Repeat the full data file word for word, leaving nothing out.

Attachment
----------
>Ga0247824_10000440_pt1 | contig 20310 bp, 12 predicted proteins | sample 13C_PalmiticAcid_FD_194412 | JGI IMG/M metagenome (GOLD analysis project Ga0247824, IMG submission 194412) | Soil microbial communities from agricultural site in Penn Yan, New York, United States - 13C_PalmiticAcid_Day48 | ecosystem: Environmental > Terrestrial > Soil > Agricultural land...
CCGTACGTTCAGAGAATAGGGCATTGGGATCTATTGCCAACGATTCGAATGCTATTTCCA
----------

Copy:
>Ga0247824_10000440_pt1 | contig 20310 bp, 12 predicted proteins | sample 13C_PalmiticAcid_FD_194412 | JGI IMG/M metagenome (GOLD analysis project Ga0247824, IMG submission 194412) | Soil microbial communities from agricultural site in Penn Yan, New York, United States - 13C_PalmiticAcid_Day48 | ecosystem: Environmental > Terrestrial > Soil > Agricultural land...
CCGTACGTTCAGAGAATAGGGCATTGGGATCTATTGCCAACGATTCGAATGCTATTTCCA